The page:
MOOCs as admissions considerations
It's been a while since I've sat down to blog (with the exception of my brief postings last week). I guess I've had my nose firmly planted in books (physical and digital) trying to get through the reading components of my dissertation proposal so I can sit down and write. I tend to find (for me anyway) that having a bit more of a complete picture in my head as to what I want to write about cuts
Loyalty a one way street?
[Warning: longer than usual post] Recently I came across an article on InsideHigherEd titled In Higher Ed, Loyalty Is a One-Way Street, and the tagline was "Loyalty of students and faculty is often demanded. Is it returned?" The main thesis of the article is that in higher education the job you're in is the job you're in unless you apply for another job and get in, at which point you can
Wed, Feb 15 2017 01:30 | academia, Employment, institutionalMemory, knowledgeManagement, Management, work
It's been a long time since I've blogged about something educational, other than my classes of course. With one thing down (and a million more to go), I decided to take a little breather to see what's accumulated on Pocket over these past few months. I saw a post by Martin Weller on Institutional Memory, and it seemed quite pertinent to my day to day work existence these past six or so
Conflict of interest?
I was thinking about this the other day... I was reading the requirements for setting up review committees for my dissertation proposal and for my ultimate dissertation defense. One of the forms that people on committees need to fill out is a statement on conflict of interest. This isn't unusual since I see it on the peer review side of things, be it in peer review journals, or (more recently)
Minerva? Why not Athena?!
The last virtually connecting session on my docublogging list. In this episode we speak to Steve Kossly of Minerva. This was from OLC Innovate 2016
Abstract Art Forms...
Back from vacation and I feel like there is so much to do by December 10th ;-)Here is a most recent PhD comic that reminds me a lot of real life...
Recently I came across a post by Josh Kim on whether LinkedIn will replace the traditional academic CV. My short answer to that is "no". This isn't because I think LinkedIn is bad (it's not), or that the CV is awesome (it's not). I've got a bone to pick with the traditional, paper-based, academic CV.The common wisdom, as Kim alludes to, is that a resume is short and targeted, while a CV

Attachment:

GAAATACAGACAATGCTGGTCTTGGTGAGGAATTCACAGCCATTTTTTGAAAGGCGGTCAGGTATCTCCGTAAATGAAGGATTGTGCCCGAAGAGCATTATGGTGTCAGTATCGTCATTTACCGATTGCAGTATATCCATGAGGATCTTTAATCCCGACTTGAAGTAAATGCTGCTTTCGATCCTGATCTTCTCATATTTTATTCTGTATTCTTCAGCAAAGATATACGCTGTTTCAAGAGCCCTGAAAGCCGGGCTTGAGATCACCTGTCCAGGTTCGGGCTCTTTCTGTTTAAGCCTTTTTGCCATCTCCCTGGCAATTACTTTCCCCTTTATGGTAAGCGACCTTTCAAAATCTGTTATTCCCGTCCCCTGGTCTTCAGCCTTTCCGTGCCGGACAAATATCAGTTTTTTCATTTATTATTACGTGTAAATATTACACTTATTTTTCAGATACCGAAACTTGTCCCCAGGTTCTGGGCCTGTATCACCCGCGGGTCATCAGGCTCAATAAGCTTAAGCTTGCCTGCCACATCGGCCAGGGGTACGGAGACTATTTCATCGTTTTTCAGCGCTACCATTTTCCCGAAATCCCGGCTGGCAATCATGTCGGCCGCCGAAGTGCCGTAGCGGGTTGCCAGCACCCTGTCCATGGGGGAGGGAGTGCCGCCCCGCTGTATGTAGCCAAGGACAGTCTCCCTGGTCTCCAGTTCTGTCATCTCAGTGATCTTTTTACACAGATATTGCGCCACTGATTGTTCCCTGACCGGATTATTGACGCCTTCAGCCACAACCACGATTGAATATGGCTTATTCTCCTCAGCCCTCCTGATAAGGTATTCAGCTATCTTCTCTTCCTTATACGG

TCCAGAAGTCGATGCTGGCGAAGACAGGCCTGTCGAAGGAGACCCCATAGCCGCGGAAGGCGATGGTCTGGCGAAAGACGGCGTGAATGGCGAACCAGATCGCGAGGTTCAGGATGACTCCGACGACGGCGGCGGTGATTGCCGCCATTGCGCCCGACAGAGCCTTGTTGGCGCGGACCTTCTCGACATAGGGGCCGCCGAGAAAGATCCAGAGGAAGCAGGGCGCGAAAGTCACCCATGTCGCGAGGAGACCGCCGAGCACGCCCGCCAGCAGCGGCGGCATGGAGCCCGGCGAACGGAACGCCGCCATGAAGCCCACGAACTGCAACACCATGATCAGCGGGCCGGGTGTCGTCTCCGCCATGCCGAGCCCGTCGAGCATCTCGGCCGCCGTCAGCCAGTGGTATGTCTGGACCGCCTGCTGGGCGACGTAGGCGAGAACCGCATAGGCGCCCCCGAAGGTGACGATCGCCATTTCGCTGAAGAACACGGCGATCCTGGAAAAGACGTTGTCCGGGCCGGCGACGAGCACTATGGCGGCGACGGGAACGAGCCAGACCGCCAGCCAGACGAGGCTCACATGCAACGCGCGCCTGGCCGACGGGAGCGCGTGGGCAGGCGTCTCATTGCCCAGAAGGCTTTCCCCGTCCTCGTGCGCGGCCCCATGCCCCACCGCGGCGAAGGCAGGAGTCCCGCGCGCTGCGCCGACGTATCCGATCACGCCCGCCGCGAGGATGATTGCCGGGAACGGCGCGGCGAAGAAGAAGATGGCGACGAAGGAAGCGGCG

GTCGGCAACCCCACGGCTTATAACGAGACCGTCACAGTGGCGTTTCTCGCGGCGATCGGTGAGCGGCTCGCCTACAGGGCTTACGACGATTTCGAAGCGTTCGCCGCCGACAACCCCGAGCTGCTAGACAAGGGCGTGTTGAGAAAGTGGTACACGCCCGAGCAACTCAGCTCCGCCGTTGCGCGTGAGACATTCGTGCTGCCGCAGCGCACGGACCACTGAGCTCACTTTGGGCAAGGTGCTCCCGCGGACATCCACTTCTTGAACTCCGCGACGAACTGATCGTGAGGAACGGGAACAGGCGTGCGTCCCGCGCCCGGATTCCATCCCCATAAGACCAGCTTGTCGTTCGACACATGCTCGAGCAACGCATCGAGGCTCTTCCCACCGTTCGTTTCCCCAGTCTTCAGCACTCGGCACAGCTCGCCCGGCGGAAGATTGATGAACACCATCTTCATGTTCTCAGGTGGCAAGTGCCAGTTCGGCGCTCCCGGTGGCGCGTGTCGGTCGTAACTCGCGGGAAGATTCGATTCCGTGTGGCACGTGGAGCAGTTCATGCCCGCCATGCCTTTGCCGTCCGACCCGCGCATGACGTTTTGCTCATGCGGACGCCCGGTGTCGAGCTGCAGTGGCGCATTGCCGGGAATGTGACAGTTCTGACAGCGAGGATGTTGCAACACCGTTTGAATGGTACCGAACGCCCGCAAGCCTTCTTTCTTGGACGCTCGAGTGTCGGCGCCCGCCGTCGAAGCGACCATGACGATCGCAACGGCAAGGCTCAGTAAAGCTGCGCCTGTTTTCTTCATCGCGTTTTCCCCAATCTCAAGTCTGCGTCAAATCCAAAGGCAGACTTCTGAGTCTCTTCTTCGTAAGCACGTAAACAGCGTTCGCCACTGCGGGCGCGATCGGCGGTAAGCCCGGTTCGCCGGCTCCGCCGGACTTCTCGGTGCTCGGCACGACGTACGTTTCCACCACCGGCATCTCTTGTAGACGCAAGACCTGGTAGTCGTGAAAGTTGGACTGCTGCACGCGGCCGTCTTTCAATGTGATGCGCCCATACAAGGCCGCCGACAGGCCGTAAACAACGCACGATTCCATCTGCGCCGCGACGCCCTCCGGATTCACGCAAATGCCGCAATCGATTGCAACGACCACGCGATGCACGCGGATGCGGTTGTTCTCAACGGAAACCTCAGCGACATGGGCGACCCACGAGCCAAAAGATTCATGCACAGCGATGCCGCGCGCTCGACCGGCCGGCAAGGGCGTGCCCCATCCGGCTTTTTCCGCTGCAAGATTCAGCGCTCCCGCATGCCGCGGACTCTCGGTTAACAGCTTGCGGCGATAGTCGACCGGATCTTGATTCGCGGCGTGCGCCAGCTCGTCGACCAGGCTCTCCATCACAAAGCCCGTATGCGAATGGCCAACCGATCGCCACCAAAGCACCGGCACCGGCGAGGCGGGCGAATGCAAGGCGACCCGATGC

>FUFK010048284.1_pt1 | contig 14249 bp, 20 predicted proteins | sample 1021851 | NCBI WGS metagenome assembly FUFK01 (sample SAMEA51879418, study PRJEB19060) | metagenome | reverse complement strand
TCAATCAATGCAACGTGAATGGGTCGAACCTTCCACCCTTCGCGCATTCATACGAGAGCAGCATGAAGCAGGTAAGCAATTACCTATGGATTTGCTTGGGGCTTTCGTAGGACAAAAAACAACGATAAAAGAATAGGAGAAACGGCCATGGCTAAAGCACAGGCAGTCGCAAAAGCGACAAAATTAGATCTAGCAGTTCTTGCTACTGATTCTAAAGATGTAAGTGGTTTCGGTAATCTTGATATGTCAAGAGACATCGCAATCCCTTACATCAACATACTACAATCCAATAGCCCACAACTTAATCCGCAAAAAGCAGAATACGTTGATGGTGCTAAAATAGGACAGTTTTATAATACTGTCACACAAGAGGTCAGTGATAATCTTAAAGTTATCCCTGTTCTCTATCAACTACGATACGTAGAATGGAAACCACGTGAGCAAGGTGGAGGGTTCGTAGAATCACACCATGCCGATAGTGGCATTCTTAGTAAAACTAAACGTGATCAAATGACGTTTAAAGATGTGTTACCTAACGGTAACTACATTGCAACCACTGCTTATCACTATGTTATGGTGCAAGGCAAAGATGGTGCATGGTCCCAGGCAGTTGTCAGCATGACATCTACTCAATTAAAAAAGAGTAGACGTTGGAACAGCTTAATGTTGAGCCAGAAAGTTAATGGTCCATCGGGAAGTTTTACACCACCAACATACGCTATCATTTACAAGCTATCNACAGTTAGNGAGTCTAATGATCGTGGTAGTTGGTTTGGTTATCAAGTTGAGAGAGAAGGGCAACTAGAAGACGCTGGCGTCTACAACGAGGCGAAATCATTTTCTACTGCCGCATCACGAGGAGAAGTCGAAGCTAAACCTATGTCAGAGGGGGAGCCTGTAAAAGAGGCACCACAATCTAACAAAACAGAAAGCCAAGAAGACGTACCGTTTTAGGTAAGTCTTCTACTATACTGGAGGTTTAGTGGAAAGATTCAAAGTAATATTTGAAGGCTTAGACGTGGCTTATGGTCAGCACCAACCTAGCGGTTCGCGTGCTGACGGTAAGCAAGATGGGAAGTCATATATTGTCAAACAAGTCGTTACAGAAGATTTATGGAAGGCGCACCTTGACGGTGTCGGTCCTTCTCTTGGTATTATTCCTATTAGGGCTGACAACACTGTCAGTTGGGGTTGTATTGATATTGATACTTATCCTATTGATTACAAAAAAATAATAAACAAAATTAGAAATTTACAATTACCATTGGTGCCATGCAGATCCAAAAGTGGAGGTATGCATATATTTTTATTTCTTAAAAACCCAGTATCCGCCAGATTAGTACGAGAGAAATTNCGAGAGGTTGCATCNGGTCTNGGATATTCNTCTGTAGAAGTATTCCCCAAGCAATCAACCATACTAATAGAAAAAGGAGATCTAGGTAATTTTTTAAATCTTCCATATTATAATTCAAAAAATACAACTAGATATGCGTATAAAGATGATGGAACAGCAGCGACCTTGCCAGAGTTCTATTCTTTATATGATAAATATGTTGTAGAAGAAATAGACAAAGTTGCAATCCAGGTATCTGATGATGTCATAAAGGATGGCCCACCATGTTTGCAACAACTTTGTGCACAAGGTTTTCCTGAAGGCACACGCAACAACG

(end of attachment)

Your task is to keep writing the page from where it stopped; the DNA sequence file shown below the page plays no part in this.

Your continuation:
Academic Social Network #facepalm
Fri, Jul 15 2016 10:10 | academia, cranky, open publishing, publication, publishing, research, social networks, SocialMedia
Over the years I've tried out almost every social network I could get my hands on. What can I say, I love tinkering and trying new things :-). However, on source of irritation these days are networks like ResearchGate and Academia.edu. I like listing the few things that I co-author (or author for that matter) in a variety of places because (let's face it), most people aren't going to find
A lifetime of homework...
The title of this post sounds a little Sisyphean, doesn't it? After all everyone dreads homework...don't they? Perhaps if you are Lisa Simpson maybe you do not, but for most people the idea of homework does conjure up the mental image of a chore. Something that isn't particularly pleasing, yet we have to do it. It also seems to be other-regulated. Homework isn't something
Hidden Scholarship: reported achievements of academics
It seems like forever ago since I've read this article by Maha Bali on ProfHacker on Hidden Scholarship†. It's actually been on my radar for a while, but between work and class the mind space for this was not available.In any case, if you haven't read this brief post on ProfHacker it's worthwhile reading. Maha writes about things that go under-reported, or not reported at all when it comes to scholarship
Teaching Presence in MOOCs: Perspectives and Learning Design Strategies
Presentation presentation by Suzan Koseoglu at the 2016 Networked Learning Conference (Lancaster, UK) Teaching Presence in MOOCs: Perspectives and Learning Design Strategies from SuzanKG
Getting beyond rigor
Sun, May 8 2016 02:00 | academia, Badges, INSDSG601, instructionalDesign, pondering, rhizomatic, rigor, teaching
The other day I got access to my summer course on Blackboard. With just under 25 days left to go until the start of courses, it's time to look at my old syllabus (from last summer), see what sorts of innovations my colleague (Rebecca) has in her version of the course, and decide how to update my own course. I had some ideas last summer, but since then the course has actually received an